The Military OneSource Program has always provided non-medical counseling. That non-medical counseling -- and just to -- to kind of step back and define non-medical counseling for a second, because it's not the most intuitive phrase. Non-medical counseling is for all of those issues of -- those stressors related to military life that are under a threshold of a mental health diagnosis -- so relationships, anger, communication, grief, loss. Those are all really appropriate for the solution-focused, non-medical counseling that we provide through Military OneSource.
The Military OneSource non-medical counseling can be provided face-to-face in the community, around where a service member or a family member lives or works; it can be provided via telephone or via video. Separately, the military and family life counseling program, before COVID-19, was provided solely face-to-face. This was face-to-face delivery of non-medical counseling support where service members and families live and work.
So it's a little bit of a nontraditional counseling program, in that you could connect with a counselor while you're fixing an aircraft on a flight line, because that counselor's been embedded in your unit. You could connect with a counselor when you go to pick up your child at the child development center or at the school. So the counselors are located in convenient places for service members and families, so it's always been done face-to-face, around the globe, through the use of more than 2,000 counselors.
What happened during COVID-19 was a demand signal immediately went up from our military communities, service members and families around the globe that said "we don't want a -- yes, we can't have the face-to-face support right now, but we don't want to lose the capability of the counseling support provided through the military and family life counseling program."
So the program quickly transitioned in a matter of days to provide telehealth support. And so that same counselor that you knew from your child's school, you were then able to connect with via video. Military OneSource has been and continues to be used as a central directory for military and family life counselors. So if you say "oh, I -- I know I had one at my unit, but they're not here right now because we're all working from home," you can call Military OneSource and find out the contact information for that counselor so that they can set up a video appointment.
So that's -- that's where we were back in March and where we continue to be, but the military and family life counseling program, it just depends on the location as to whether they're providing face-to-face or telehealth support right now. Completely based on the conditions on the ground and the needs of that location.
I'll move on to the spouse employment piece that you referenced. The spouse employment piece -- so again, the spouse employment program really benefited from already being delivered centrally and in a standardized fashion virtually.
So the spouse education and career opportunities program is implemented through Military OneSource and it provides a dedicated career coaching support to military spouses, and it always has. So it was already virtually delivered, so it was seamless during COVID-19.
What the call center experienced, what the program and the career coaches experienced was not a tremendous spike in spouses calling regarding unemployment, but certainly to include calls related to unemployment; layoffs; how do I balance work and virtual schools for my child; and also for our spouse students, who maybe were attending school in person using the My Career Advancement Account scholarship -- my school's closed, does that mean I'm going to lose my funding? And the short answer is no.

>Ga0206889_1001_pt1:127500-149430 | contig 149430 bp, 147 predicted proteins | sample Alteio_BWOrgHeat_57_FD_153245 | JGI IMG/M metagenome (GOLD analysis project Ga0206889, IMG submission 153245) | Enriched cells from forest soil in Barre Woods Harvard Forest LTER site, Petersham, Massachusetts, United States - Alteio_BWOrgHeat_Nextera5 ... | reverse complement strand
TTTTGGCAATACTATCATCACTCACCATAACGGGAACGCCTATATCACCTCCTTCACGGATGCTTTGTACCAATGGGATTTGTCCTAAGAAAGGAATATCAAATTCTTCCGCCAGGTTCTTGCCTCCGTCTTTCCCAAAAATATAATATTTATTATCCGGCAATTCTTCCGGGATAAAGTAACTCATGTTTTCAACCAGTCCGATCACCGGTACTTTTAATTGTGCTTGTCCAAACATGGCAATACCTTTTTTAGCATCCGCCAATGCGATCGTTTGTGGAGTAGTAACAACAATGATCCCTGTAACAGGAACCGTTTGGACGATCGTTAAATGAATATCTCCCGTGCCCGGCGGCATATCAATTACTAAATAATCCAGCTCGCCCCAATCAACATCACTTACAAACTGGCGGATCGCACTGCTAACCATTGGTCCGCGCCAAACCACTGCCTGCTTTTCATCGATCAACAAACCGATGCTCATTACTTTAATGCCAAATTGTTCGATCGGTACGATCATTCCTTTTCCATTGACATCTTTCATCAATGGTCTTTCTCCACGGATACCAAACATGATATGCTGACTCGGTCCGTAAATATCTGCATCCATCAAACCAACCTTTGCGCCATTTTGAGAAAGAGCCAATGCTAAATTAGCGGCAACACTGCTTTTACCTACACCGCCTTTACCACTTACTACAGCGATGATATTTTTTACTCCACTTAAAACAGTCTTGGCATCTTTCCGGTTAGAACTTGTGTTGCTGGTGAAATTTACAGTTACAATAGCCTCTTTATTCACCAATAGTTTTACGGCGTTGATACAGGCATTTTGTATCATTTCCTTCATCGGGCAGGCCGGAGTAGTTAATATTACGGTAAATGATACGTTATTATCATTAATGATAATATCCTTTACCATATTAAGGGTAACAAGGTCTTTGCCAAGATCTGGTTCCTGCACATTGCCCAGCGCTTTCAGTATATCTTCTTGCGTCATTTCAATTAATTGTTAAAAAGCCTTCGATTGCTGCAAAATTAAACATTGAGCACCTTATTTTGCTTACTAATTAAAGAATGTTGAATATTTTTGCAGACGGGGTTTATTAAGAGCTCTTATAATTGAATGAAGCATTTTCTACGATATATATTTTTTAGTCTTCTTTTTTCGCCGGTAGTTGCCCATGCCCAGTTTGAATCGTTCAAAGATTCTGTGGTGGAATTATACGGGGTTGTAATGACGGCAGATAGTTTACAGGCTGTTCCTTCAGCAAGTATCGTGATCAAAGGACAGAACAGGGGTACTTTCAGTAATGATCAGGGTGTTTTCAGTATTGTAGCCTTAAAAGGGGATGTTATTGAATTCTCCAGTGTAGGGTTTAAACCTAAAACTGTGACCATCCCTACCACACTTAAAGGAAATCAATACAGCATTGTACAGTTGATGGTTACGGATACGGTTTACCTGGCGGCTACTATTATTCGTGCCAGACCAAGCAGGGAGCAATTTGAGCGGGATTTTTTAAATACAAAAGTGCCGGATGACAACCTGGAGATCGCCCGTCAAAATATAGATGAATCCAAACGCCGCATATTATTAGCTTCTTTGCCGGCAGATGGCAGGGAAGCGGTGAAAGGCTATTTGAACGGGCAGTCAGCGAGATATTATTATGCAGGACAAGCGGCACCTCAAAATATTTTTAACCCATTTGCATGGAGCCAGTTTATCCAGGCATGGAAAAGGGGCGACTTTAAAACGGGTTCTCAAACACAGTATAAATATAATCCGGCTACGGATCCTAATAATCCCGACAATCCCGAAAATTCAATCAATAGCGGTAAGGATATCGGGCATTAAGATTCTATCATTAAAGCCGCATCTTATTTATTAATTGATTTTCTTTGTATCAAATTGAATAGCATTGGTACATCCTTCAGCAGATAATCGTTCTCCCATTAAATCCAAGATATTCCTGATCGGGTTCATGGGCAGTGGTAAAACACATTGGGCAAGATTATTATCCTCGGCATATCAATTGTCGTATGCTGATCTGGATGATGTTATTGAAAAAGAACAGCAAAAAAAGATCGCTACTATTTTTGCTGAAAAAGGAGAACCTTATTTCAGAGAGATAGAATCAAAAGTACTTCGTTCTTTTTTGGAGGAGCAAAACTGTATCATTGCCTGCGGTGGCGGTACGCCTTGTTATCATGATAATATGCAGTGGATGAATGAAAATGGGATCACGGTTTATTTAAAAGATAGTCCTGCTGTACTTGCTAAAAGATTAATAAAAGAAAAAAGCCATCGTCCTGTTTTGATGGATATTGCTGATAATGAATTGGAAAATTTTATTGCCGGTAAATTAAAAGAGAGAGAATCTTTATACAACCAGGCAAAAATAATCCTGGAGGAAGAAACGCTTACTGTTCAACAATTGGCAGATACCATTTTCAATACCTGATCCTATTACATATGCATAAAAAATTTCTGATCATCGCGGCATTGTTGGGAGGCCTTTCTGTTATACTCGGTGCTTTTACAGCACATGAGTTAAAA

So from the spouse employment perspective, we allocated more effort towards meeting the virtual needs by offering new virtual events. So we offered, just in the last couple of months, career empowerment expos for the Air Force and the Navy that had been previously planned to have been done in person. Those were then done virtually, which actually allowed us to have a wider spectrum of speakers, because there was no travel involved in that.
The third that I just wanted to touch on, that you mentioned, related to COVID-19 specifically -- I mentioned the shift of the military and family life counseling program to telehealth. I'll also say that Military OneSource did need to undergo a shift at the onset of COVID-19 related to support provided to military youth.
Previously, military youth could only obtain non-medical counseling face-to-face through Military OneSource. We heard, again, a demand signal from our military community saying "we need our military youth to be able to access video counseling from their home." And so the program was modified to allow that capability. A parent just needs to come in and give their consent at the start of the video session and then the military youth is able to proceed with a video counseling session.
Q: Great. Do you have any metrics to describe, like, sort of how -- when you talk about demand signals, like, the increased demand for those counseling services or the -- the jobs? Or if you don't have metrics, like, do you have any anecdotes? Like, did -- did this -- did this actually go up, did it go up by a lot?
MS. KELLEY: So with Military OneSource, we've seen a steady increase in utilization, but not necessarily -- it didn't start with COVID-19. We've been seeing, over the last two years, a steady increase in utilization. That steady increase has continued through COVID-19.
What you see in COVID-19 are anecdotes related to the circumstances introduced by the pandemic. So again, I'm not used to having my spouse in the house all day long -- communication challenges related to relationships. You know, from -- from a -- a metric standpoint, you know, just to give you kind of an idea of the amount of relationship support that's provided through the programs, I'm -- I'm going to cite an F.Y.'19 data point, but it hasn't changed tremendously in F.Y. '20.